The navy carries home a Kaiju monster corpse in Pacific Rim.

The navy carries home a Kaiju monster corpse in Pacific Rim.

REEL REVIEWS: Scary sea monsters chew up the scenery

Pacific Rim is everything a summer movie should be.

  • Jul. 21, 2013 4:00 p.m.

When Kaiju attack, We must build giant robots, To bust monster chops.

We say, “It’s everything a summer movie should be.”

HOWE: If you want a movie that’s BIG, loud and action-packed, they won’t come much bigger than Pacific Rim. It’s a cross breed of Transformers meets Cloverfield meets Enter the Dragon.

TAYLOR: The Kaiju, giant monsters from another dimension rendered at the bottom of the Pacific ocean, are probably the most impressive movie creatures since the dinosaurs of Jurassic Park. I say this because the Transformers were machines and other recent monster movies, like Cloverfield or Monsters (inexpensive films), only gave us fleeting glimpses of the creatures.

The Kaiju in Pacific Rim are the stars. They’re large, loud and in your face.

HOWE: Pacific Rim did a couple of things right.

The fight scenes are pretty amazing, nothing super close-up or so blurred that you can’t see what is going on, like they did in Transformers.

The story doesn’t take half an hour for the build up, it just throws you right in at the deep end. That’s a good thing, or it would add at least another half hour to an already long movie, a little over two hours, 10 minutes.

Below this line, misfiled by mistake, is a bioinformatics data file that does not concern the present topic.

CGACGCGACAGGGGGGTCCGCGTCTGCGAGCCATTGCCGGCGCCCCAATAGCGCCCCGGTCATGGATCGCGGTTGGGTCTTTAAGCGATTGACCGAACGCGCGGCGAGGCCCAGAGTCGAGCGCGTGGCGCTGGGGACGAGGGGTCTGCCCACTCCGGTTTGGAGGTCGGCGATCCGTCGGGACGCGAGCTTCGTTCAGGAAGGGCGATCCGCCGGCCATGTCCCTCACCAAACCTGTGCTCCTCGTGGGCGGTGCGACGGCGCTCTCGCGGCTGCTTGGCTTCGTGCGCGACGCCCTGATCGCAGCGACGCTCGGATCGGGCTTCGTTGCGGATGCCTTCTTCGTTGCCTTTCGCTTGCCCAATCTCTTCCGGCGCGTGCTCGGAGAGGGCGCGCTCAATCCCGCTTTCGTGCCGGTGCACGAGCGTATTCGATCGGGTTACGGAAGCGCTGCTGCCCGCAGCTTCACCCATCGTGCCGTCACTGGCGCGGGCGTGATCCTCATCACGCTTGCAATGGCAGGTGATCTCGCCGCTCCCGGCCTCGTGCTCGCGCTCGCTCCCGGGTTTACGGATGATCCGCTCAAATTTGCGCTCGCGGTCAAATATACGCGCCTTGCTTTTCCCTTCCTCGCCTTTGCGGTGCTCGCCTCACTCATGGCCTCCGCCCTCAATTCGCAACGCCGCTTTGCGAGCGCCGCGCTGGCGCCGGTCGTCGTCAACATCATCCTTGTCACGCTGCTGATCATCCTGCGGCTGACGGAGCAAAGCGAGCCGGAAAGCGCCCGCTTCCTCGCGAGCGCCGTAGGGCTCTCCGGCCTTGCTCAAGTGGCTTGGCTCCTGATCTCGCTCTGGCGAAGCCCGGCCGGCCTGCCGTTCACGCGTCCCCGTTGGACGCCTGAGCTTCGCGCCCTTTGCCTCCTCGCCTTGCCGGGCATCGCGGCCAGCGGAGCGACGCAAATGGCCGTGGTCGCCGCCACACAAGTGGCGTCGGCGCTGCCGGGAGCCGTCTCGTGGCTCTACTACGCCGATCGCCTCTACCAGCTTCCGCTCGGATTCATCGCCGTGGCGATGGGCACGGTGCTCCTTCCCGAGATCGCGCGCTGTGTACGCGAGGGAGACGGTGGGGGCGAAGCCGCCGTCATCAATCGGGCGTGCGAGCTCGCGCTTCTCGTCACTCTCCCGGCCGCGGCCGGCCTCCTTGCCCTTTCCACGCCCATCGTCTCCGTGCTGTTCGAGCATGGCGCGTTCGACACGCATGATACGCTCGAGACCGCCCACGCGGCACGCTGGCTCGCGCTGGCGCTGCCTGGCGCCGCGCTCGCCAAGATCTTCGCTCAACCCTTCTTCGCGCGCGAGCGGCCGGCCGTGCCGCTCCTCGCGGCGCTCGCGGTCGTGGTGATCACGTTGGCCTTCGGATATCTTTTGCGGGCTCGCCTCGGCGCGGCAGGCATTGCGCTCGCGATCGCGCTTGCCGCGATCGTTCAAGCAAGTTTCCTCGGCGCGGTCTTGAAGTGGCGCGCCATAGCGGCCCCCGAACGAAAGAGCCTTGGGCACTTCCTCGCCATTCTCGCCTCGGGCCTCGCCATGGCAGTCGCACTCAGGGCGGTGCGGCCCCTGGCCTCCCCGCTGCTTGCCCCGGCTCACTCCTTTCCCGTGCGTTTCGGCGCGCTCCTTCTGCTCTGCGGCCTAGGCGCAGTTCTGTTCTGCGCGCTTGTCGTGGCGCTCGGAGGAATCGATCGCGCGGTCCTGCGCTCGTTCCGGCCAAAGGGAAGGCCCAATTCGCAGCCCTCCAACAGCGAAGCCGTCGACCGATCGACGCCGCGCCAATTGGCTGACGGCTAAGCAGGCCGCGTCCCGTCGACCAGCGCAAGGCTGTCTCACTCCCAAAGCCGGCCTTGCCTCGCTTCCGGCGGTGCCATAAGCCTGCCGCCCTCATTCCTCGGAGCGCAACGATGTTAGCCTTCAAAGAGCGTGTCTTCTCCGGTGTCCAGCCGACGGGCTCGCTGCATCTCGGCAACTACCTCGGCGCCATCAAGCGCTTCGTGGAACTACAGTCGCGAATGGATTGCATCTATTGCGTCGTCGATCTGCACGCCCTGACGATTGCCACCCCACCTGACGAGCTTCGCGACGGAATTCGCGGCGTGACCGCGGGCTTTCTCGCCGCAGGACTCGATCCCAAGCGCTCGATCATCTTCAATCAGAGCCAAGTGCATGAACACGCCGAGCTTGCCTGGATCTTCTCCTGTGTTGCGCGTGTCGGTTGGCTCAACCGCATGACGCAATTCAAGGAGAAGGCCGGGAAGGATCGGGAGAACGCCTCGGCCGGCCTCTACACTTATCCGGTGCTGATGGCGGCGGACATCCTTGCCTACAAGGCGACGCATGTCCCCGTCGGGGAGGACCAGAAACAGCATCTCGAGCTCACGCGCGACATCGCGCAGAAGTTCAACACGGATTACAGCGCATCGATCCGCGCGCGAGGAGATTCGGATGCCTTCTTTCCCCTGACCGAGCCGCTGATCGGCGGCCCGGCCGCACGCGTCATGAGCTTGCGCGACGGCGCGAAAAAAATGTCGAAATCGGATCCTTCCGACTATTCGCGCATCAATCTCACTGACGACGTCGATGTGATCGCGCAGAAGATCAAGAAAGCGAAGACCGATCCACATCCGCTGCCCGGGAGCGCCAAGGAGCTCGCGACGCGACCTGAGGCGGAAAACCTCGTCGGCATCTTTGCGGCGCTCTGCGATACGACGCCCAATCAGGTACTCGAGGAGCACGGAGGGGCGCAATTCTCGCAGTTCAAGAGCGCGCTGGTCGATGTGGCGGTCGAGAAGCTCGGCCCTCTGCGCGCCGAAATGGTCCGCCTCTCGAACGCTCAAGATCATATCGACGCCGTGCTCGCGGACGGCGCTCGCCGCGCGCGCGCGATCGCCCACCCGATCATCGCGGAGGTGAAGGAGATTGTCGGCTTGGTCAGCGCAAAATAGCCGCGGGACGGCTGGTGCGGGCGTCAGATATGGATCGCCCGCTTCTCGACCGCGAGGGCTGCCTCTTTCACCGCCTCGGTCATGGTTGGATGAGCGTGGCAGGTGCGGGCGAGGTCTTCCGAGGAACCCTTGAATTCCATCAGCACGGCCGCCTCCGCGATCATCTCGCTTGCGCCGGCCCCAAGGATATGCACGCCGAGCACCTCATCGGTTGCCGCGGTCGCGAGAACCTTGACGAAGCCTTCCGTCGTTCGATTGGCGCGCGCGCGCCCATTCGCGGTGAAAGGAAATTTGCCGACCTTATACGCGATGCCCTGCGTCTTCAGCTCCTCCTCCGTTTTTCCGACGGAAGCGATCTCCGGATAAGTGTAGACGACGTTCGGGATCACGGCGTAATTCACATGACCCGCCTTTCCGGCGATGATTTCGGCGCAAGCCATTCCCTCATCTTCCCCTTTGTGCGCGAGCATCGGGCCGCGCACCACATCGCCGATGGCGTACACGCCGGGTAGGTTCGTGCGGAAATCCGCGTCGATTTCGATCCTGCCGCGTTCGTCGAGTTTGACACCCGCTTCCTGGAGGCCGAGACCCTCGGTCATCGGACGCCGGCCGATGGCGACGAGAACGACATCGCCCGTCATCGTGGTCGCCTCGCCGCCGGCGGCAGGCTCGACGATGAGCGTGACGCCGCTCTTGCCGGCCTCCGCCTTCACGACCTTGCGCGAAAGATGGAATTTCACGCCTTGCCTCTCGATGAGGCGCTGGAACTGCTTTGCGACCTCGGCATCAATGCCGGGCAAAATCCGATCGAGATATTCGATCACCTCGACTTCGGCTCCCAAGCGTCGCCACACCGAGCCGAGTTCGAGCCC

TAYLOR: It was a bit long, but I didn’t mind the length, it felt necessary. I found the lead a bit wooden (Charlie Hunnam, Sons of Anarchy). Everything seemed a little forced, perhaps rushed. The relationships of the characters in Pacific Rim are complex and deep; even the pilots of the giant rock ‘em, sock ‘em robots share each others memories while “in the drift.”

I think a three-hour super epic would have been required to cover the territory suggested by their attempts, which may have stepped outside their abilities. This is, mind you, while keeping the plot predictability and machismo cliche aside.

HOWE: I found this way too loud and I’m not talking about the explosions, it’s the dialogue. Everyone shouts in this. Why, what is the point? The acting is already terrible, do they think shouting makes it more believable?

The two that really annoyed me were the “scientist” characters of Dr. Newton Geiszler (Charlie Day), he was like Emmett Brown who had too much sugar, and Gottlieb (Burn Gorman) was like a cheap Lee Evans wannabe. Terrible casting.

TAYLOR: Well, I agree that there was a great deal of shouting and that Day is fantastically annoying, but in the end, let’s face what we have here: an FX blockbuster full of TV actors.

If you take it for what it is, a monster movie where the monsters are the stars,  it’s actually pretty awesome, especially when you consider its competition. To put a giant monster movie in the same class as Jurassic Park says it all. Turn your brain off, take your kids and enjoy the spectacle.

— Howe gives Pacific Rim 3 ear plugs needed out of 5.

— Taylor gives it 4 bad actors out of 5.

The film is currently showing at the Galaxy Cinemas in Vernon.

Brian Taylor and Peter Howe are The Morning Star’s movie columnists.